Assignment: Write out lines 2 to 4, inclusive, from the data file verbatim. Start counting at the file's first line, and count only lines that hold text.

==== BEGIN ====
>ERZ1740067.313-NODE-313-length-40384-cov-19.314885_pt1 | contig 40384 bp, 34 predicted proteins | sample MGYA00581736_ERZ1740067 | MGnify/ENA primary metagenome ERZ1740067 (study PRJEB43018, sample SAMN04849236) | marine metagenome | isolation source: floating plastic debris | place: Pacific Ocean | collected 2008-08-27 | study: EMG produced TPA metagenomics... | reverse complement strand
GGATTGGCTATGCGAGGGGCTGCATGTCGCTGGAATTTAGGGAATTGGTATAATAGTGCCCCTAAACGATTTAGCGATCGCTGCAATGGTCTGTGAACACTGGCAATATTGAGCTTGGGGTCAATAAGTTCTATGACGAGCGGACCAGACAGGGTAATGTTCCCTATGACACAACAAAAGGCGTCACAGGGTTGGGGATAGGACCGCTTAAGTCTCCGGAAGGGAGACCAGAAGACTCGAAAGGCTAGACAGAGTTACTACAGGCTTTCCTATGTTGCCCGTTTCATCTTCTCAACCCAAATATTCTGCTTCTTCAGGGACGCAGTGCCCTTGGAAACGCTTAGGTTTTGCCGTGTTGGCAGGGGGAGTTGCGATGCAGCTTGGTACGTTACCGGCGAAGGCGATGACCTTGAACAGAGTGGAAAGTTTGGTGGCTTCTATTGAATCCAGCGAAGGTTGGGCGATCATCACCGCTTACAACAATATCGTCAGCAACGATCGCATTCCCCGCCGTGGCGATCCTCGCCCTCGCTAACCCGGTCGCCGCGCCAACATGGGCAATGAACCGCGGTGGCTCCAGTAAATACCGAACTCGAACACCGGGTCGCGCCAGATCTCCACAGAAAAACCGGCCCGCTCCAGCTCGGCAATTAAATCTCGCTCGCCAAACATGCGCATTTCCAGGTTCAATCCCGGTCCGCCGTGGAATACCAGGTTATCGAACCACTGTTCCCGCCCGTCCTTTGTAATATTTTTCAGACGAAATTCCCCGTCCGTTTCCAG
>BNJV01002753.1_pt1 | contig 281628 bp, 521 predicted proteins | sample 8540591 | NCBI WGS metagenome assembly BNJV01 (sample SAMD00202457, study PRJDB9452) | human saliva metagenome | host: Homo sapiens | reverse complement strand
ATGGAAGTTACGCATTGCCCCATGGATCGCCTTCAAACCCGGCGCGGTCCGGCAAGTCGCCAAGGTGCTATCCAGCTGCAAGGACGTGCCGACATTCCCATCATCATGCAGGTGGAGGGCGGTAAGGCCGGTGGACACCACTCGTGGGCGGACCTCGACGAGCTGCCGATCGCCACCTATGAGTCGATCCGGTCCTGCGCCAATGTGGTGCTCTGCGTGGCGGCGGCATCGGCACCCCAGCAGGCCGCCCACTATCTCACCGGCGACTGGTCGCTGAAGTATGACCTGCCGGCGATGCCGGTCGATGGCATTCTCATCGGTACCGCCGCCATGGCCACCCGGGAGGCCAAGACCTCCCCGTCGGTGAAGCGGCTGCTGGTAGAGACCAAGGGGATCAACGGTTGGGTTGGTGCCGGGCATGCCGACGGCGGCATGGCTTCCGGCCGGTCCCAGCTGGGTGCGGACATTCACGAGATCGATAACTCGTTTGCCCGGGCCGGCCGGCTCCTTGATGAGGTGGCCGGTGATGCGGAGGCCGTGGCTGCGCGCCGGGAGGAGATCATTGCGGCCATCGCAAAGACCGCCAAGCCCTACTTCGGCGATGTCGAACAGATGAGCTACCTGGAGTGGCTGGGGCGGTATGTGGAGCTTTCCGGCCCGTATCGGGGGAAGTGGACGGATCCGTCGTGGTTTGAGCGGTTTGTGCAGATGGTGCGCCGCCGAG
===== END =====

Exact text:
GGATTGGCTATGCGAGGGGCTGCATGTCGCTGGAATTTAGGGAATTGGTATAATAGTGCCCCTAAACGATTTAGCGATCGCTGCAATGGTCTGTGAACACTGGCAATATTGAGCTTGGGGTCAATAAGTTCTATGACGAGCGGACCAGACAGGGTAATGTTCCCTATGACACAACAAAAGGCGTCACAGGGTTGGGGATAGGACCGCTTAAGTCTCCGGAAGGGAGACCAGAAGACTCGAAAGGCTAGACAGAGTTACTACAGGCTTTCCTATGTTGCCCGTTTCATCTTCTCAACCCAAATATTCTGCTTCTTCAGGGACGCAGTGCCCTTGGAAACGCTTAGGTTTTGCCGTGTTGGCAGGGGGAGTTGCGATGCAGCTTGGTACGTTACCGGCGAAGGCGATGACCTTGAACAGAGTGGAAAGTTTGGTGGCTTCTATTGAATCCAGCGAAGGTTGGGCGATCATCACCGCTTACAACAATATCGTCAGCAACGATCGCATTCCCCGCCGTGGCGATCCTCGCCCTCGCTAACCCGGTCGCCGCGCCAACATGGGCAATGAACCGCGGTGGCTCCAGTAAATACCGAACTCGAACACCGGGTCGCGCCAGATCTCCACAGAAAAACCGGCCCGCTCCAGCTCGGCAATTAAATCTCGCTCGCCAAACATGCGCATTTCCAGGTTCAATCCCGGTCCGCCGTGGAATACCAGGTTATCGAACCACTGTTCCCGCCCGTCCTTTGTAATATTTTTCAGACGAAATTCCCCGTCCGTTTCCAG
>BNJV01002753.1_pt1 | contig 281628 bp, 521 predicted proteins | sample 8540591 | NCBI WGS metagenome assembly BNJV01 (sample SAMD00202457, study PRJDB9452) | human saliva metagenome | host: Homo sapiens | reverse complement strand
ATGGAAGTTACGCATTGCCCCATGGATCGCCTTCAAACCCGGCGCGGTCCGGCAAGTCGCCAAGGTGCTATCCAGCTGCAAGGACGTGCCGACATTCCCATCATCATGCAGGTGGAGGGCGGTAAGGCCGGTGGACACCACTCGTGGGCGGACCTCGACGAGCTGCCGATCGCCACCTATGAGTCGATCCGGTCCTGCGCCAATGTGGTGCTCTGCGTGGCGGCGGCATCGGCACCCCAGCAGGCCGCCCACTATCTCACCGGCGACTGGTCGCTGAAGTATGACCTGCCGGCGATGCCGGTCGATGGCATTCTCATCGGTACCGCCGCCATGGCCACCCGGGAGGCCAAGACCTCCCCGTCGGTGAAGCGGCTGCTGGTAGAGACCAAGGGGATCAACGGTTGGGTTGGTGCCGGGCATGCCGACGGCGGCATGGCTTCCGGCCGGTCCCAGCTGGGTGCGGACATTCACGAGATCGATAACTCGTTTGCCCGGGCCGGCCGGCTCCTTGATGAGGTGGCCGGTGATGCGGAGGCCGTGGCTGCGCGCCGGGAGGAGATCATTGCGGCCATCGCAAAGACCGCCAAGCCCTACTTCGGCGATGTCGAACAGATGAGCTACCTGGAGTGGCTGGGGCGGTATGTGGAGCTTTCCGGCCCGTATCGGGGGAAGTGGACGGATCCGTCGTGGTTTGAGCGGTTTGTGCAGATGGTGCGCCGCCGAG